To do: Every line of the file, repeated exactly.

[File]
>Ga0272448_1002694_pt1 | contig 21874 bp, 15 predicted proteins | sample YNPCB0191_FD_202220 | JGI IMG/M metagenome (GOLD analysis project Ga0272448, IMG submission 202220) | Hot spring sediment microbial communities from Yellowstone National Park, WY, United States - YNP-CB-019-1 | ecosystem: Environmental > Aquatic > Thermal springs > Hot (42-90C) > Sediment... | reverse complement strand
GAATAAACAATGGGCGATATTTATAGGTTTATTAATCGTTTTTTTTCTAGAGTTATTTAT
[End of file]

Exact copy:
>Ga0272448_1002694_pt1 | contig 21874 bp, 15 predicted proteins | sample YNPCB0191_FD_202220 | JGI IMG/M metagenome (GOLD analysis project Ga0272448, IMG submission 202220) | Hot spring sediment microbial communities from Yellowstone National Park, WY, United States - YNP-CB-019-1 | ecosystem: Environmental > Aquatic > Thermal springs > Hot (42-90C) > Sediment... | reverse complement strand
GAATAAACAATGGGCGATATTTATAGGTTTATTAATCGTTTTTTTTCTAGAGTTATTTAT